Steel Lintels for Inside Solid Walls
Steel lintels for solid interior walls are a low-cost option that offers a good combination of weight, strength, and resilience. There are various lintel designs available to meet diverse applications and load situations. These would be corrugated lintels, channel lintels and box lintels and are available to suit a 100mm wide wall or 140mm wide wall.
Steel Lintels for Closed Eaves
Closed eaves lintels offer structural support above gaps above a brick cavity wall, where the pitched roof meets the brick cavity wall. It distributes the weight of the roof and ensures that it can withhold the roof’s total weight.
Closed eaves lintels vary from brick cavity wall lintels in that no outside leaf masonry is constructed from the front toe.
This enables the inside leaf bricks to continue, and the brickwork must be completed with a continuous wood wall plate. With the lintel, the last phase of blocks and the wall plate provide the stated strength properties.
Thermal bridging occurs when insulation is not continuous between exterior walls and pitched roofs. To maintain the thermal envelope, lintels for closed eaves applications have integrated insulation.
Steel Lintels for Timber Frame Building
External framed walls made of timber are becoming more common for lighter weight, watertight, and thermally efficient structures. Steel lintel systems for wood-framed walls are lightweight, practical, and strong.
Lintels attach to the frame structure using restraining clips and a batten. You either screw or nail the clips (supplied with the lintel). With this restriction, the frame and outside leaf will not flex during assembly, attaining the stated loading values.
Timber frame lintels must also be properly supported during installation.
Steel lintels for single skin external solid walls
Designed to support a single skin of masonry wall in either brickwork, blockwork or stone. These lintels are either 100mm, 120mm or 137mm wide and vary in height as the lintel lengths increases.
Extreme Load Lintel
Designed to be used for extreme loading conditions or when the permissible deflection on a lintel needs to be reduced or eliminated. This is why these lintels are often used for bi-folding doors or for larger clear span openings. The wide bottom plate manufactured from 6mm steel and galvanized to BS EN1461 gives this style of lintel complete flexibility as it can be used for cavity wall construction, wide inner leaf, wide outer leaf or solid wall openings such are wide span double or triple garage door openings.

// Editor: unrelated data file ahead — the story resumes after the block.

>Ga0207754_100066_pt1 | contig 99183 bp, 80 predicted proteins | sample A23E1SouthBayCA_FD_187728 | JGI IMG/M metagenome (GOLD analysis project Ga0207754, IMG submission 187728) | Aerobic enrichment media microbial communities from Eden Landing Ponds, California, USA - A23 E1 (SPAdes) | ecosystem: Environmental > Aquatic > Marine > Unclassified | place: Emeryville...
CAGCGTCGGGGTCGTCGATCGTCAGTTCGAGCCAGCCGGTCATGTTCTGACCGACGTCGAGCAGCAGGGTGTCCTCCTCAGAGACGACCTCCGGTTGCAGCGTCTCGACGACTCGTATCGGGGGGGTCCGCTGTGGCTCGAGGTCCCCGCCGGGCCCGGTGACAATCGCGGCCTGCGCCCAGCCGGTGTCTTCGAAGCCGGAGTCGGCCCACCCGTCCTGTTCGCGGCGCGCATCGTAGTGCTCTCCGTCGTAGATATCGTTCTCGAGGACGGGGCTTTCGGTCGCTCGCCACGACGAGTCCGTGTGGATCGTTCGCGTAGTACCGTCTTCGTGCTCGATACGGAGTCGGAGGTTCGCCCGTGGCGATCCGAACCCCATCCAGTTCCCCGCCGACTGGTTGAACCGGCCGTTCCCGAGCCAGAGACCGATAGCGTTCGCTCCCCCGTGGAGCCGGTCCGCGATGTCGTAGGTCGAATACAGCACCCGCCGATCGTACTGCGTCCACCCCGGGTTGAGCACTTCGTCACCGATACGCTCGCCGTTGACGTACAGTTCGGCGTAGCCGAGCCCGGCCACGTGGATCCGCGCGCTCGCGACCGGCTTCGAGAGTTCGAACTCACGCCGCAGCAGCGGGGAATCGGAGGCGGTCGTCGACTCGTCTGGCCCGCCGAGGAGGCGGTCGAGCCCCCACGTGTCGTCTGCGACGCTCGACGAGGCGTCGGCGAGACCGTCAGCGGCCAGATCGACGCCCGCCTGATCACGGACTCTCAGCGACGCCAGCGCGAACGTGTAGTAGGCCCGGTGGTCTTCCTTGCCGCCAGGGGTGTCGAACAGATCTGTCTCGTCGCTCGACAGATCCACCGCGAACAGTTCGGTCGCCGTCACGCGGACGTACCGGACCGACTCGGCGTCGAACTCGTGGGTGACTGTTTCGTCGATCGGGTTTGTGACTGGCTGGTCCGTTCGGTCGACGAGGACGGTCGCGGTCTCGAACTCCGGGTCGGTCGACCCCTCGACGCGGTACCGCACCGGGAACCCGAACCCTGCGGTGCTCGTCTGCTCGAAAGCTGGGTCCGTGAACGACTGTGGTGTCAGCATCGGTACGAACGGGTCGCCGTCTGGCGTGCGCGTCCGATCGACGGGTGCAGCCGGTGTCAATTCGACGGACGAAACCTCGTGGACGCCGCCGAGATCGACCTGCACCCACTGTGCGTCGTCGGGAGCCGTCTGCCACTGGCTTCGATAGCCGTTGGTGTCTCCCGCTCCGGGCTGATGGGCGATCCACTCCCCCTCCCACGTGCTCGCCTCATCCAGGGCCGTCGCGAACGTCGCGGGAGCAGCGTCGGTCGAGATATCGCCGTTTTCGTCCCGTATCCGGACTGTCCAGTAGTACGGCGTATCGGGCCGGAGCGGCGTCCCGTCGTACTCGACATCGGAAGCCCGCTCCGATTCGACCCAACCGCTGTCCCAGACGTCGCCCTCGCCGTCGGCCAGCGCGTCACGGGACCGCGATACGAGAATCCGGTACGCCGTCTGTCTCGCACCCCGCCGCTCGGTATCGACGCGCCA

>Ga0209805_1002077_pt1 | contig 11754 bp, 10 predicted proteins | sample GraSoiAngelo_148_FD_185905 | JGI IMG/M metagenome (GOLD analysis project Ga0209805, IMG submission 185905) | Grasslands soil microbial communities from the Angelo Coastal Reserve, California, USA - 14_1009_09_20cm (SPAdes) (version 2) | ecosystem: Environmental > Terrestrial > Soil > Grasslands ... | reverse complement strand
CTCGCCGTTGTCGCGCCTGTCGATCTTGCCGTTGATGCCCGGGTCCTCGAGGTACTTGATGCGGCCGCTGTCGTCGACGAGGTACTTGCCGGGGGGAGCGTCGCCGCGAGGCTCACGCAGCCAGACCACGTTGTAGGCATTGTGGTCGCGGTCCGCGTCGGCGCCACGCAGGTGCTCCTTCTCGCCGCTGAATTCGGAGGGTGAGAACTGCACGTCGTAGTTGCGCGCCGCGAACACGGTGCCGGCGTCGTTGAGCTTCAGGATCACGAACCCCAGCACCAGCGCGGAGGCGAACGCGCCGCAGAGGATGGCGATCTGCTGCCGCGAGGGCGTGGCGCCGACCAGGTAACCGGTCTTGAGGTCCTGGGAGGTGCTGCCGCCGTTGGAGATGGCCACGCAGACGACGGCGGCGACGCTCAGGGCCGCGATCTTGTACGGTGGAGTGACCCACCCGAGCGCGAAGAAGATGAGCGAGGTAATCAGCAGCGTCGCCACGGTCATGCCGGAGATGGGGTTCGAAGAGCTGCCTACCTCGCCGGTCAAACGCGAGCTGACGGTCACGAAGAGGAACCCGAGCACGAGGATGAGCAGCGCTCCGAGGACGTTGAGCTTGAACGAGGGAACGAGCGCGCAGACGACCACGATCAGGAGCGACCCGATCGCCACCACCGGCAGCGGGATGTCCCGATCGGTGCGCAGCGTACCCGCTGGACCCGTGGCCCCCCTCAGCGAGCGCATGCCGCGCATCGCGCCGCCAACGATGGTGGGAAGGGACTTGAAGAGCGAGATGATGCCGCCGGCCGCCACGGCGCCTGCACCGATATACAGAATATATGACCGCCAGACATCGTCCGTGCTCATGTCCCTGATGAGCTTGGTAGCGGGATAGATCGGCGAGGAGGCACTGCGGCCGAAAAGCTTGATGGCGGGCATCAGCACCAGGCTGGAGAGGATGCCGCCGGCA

Thermally efficient lintels
Catnic’s unique design enables a complete thermal break between the inner and outer leaf of the cavity wall construction. The Catnic TBL range offers a practical solution to the latest changes in Building Regulations offering the most thermally efficient steel lintel solution on the market. UKLintels are the largest stockist of Catnic’s pioneering lintel and stock every cavity size and profile available.
Give It the Support It Needs!
Steel lintels are all built to withstand a specified safe operating load. If you don’t know how to calculate these weights or proportions you must seek advise from a qualified structural engineer or your builder prior to purchase. Alternatively, contact us, and a member of our sales team will be happy to assist you!
Folding doors used to mean cheap MDF panels that constantly jumped the track. But today’s bi-fold doors provide an elegant and functional way to make your living space more flexible.
Because the door panels fold and stack as the doors are opened, you can turn a wall into a large opening. But since this means the wall goes away, proper support across the top of the opening is crucial to hold the doors in place when closed and keep the roof from falling in when open.
The horizontal beam or lintel running across the top of the door jam provides that structural support. While the lintel can have some give or flex for standard doors and windows, it needs to maintain its straight line for bi-fold doors to function properly.
Let’s take a look at what makes a lintel for a bi-fold door different and how to choose the proper one.
Types of Lintels